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June buried her head between her knees and remained that way for hours. The murderer of her parents had been at arm’s reach this entire time. She’d interlaced her fingers with the same hands that murdered Mum and Pops in their sleep. He had, himself, slept vulnerable in her arms. And she had slept in his. She kissed him. He kissed her.

“How long have you known?” she finally asked. When Kensington didn’t answer, she looked up from the floor. It had been hours since anyone had spoken. The cellar had dimmed to almost pitch black once Lexifer had put out the torches, but somehow her eyes adjusted. She could see the shape of Kensington’s white face, almost floating, as he paced the bars.

“If you knew, you would have killed him,” Kensington said evenly.

“And I wouldn’t have had to come all this way,” she said, voice hissing in the silence. “And I would have been in Hastings to protect my brother, instead of kissing the monster that killed my parents—how the hell could he kiss me knowing I was the daughter of people he murdered?”

“This is bigger than you,” Kensington said. He was standing with his back to her, hands on his hips, as if he felt that’s what a wise old cowboy should do at a time like this. Jackass. He stared straight out of the bars into the darkness. “And if you killed him, it would have been illegal.”

“Illegal maybe…but not immoral,” she said, sickened at repeating one of the first sentences the prisoner ever said in front of her. She was the prisoner now. A man in one of the smaller holding cells sang around the corner as a welcome interruption.

“Convicting lawbreakers has nothin’ to do with convictions,” he said. “A six-year-old girl was just in your cell for alcohol possession—a law set in place to protect the people. They guillotined the kid. It’s about revenue, not the actual people.”

A flare shined down from the floorboards above and the metallic hinge yawned upstairs. Lexifer’s voice was the first she recognized.

“I do not care for being summoned out of bed at this hour, Captain,” Lexifer said. He entered the concourse with a forward hunch to his posture that fit into the hard angle of his chair, letting his face hang perfectly over the desktop.

“This cannot wait until morning,” the Captain said, his mustache lifted with his words like a third eyebrow. “It’s Wesley Chambers.”

“Let there be light,” Lexifer sighed, remaining still. Fire popped at the end of a long match in the Captain’s hand. She pressed herself against the bars to see. The match was carried around the cellar, leaving the smell of sulfur hanging in the air.

And there he was with a guard at each elbow. His eyes searched the cells until finding hers. He had an unsure grin on his face, but she made damned sure he could read her expression. He looked away. The guards brought him to the desk and remained coolly silent as they processed him as a prisoner.

“Shall we alert Gallows—erm—King Gallant,” the Captain stammered, still a bit of drowsiness beneath his eyes.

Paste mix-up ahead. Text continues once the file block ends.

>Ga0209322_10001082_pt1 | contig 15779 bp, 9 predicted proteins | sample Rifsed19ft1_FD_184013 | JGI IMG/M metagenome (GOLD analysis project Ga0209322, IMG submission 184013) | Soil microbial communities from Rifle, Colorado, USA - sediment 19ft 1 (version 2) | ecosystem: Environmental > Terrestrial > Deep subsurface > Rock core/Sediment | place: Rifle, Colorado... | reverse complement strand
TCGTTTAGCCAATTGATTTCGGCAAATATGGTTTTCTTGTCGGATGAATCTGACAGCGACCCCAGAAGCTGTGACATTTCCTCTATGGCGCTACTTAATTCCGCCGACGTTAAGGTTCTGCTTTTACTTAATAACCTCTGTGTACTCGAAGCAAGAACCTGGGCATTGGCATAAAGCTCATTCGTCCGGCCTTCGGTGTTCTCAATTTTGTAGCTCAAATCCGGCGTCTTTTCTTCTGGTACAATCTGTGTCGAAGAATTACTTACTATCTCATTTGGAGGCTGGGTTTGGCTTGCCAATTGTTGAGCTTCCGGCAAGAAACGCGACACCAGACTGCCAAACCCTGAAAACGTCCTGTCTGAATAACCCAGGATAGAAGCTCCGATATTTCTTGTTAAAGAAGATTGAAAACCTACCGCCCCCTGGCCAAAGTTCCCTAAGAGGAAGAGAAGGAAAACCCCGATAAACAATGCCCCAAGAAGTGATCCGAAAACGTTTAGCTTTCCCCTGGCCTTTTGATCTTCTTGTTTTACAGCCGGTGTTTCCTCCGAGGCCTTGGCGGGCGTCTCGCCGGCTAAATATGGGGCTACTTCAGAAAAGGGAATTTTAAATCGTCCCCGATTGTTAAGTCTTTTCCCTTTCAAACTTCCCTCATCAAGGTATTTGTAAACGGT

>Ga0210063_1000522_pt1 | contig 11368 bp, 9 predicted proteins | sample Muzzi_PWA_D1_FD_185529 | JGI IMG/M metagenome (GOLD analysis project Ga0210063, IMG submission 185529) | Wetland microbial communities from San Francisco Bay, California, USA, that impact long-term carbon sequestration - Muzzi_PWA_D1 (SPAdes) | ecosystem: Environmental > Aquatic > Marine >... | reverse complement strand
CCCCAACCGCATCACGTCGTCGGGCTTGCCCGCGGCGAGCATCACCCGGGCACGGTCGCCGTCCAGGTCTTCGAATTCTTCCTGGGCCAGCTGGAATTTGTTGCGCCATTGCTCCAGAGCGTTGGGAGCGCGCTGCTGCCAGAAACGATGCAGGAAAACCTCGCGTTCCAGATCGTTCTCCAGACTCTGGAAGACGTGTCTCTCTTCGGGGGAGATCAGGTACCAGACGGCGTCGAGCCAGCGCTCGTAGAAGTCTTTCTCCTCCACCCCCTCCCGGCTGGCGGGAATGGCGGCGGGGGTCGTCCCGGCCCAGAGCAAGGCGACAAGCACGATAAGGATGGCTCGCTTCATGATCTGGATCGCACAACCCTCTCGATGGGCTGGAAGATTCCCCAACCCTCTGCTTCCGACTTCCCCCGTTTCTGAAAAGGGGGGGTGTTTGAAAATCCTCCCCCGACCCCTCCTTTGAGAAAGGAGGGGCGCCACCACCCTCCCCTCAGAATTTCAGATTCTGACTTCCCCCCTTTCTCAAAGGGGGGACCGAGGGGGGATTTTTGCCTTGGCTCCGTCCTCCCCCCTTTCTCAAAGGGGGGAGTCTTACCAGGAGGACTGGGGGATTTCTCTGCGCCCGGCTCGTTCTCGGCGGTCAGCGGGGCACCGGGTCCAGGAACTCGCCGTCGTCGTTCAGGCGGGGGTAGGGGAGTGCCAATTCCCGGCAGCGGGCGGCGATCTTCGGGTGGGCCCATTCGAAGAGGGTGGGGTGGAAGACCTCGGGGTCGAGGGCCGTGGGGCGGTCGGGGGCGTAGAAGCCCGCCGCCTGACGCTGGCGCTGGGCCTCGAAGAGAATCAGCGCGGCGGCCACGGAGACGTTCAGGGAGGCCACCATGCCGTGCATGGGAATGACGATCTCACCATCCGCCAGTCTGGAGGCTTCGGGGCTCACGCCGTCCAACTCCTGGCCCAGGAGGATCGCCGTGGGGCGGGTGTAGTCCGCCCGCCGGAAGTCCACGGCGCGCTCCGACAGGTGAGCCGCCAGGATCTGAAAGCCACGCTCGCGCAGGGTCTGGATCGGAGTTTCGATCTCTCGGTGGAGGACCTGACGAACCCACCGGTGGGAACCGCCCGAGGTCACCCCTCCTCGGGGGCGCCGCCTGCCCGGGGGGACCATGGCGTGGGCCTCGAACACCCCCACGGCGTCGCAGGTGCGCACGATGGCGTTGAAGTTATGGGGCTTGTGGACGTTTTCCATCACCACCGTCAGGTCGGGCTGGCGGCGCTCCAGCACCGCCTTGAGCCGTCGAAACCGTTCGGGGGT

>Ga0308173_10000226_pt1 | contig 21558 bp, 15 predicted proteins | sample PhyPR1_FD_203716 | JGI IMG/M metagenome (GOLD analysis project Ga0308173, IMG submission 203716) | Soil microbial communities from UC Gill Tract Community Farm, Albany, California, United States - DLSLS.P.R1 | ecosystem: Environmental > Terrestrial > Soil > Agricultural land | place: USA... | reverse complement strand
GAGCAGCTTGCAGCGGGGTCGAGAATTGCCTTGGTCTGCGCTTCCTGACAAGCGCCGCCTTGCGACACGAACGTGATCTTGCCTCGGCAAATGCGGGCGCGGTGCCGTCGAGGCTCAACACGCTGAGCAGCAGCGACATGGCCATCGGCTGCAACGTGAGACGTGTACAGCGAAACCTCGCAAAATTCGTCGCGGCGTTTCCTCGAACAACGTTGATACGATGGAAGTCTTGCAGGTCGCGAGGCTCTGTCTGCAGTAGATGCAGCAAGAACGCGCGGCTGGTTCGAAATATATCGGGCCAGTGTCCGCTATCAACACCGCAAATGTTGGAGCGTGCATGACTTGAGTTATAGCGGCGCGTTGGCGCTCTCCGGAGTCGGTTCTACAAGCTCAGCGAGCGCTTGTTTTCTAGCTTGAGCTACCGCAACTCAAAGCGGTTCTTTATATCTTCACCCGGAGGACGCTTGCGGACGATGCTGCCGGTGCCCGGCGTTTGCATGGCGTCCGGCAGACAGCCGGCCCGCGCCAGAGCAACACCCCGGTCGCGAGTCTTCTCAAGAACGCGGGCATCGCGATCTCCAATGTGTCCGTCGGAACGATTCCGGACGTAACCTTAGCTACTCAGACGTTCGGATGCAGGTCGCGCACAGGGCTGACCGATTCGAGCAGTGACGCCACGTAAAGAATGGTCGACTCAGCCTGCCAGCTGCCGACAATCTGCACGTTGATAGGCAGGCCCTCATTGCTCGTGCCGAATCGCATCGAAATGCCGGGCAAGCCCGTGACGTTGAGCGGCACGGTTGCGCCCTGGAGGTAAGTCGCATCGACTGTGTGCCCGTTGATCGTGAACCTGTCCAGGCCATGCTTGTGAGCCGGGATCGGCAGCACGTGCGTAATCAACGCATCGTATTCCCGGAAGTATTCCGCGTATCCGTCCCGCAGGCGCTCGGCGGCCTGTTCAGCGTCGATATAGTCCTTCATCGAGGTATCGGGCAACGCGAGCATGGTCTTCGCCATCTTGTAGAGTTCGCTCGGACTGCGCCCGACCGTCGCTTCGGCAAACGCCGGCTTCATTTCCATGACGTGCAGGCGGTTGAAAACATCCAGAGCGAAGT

Lexifer’s quill paused on the parchment.

“Are you implying King Gallant is in any way affiliated with Jimmy Gallows?” Lexifer asked, looking up at the Captain. “If you’re to make an accusation like that, Captain, you better have bone solid evidence to bring before parliament. Otherwise, the next document I’m drawing up will concern heresy.”

Lexifer ran the feather of his quill over the handle of the Captain’s sword. The Captain stepped away as though tickled unpleasantly.

“Just a slip of the tongue, Magistrate.”

“Things that slip are often lost, Captain,” Lexifer said boredly. “You’ll do right to remember that.”

White faced, the Captain led a calm Chambers into their cell and closed the latch. The arresting party left, turning out the lamps once more. As her eyes readjusted to the lightless cell, she watched Chambers shrug his constrained arms backwards up over his head in a jointed arc of his shoulders.

June’s footsteps echoed throughout the dungeon. His eyes remained down. She lifted his chin gently with her index finger, until every swirling green pigment in those eyes aligned with hers.

“You killed my parents,” she said. Her fingers gripped the nape of his neck, pinching tightly up under the corners of his jawbone. He didn’t raise his hands up to guard himself. She fisted him across the face. Specks of blood dotted the corner of his mouth. Kensington corralled her back to the other side of the cell. She spoke around him, “Did you feel that.”

The prisoner didn’t raise his arms to the hot mark on his cheek. He hadn’t even blinked.

“Yes I did,” Chambers finally said, scraggly hair hung like knives over his face. “I’m here to save you, June.”

“Do not say my name ever again.”

“I love you.”

Sheriff stepped back from the bars.

“If you as much as think another courtly ambition I will run you through with the first object in reach,” an excited Kensington said. “Not that it would matter though, would it, with the guillotine’s date so near.” Sheriff turned to her with a reassured look. “I know you don’t like me June, but you’re going to have to trust that I’ve always wanted what was best for you.”

“You lay with a girl, knowing her entire family is dead by your doing. Evidently, I mean absolutely,” her voice broke, “nothing to you. The best you can do for this world is leave it. I pity Hell for having to lodge you.”

“Don’t worry, I will be dead within the day,” Chambers said, “That’s my plan.”

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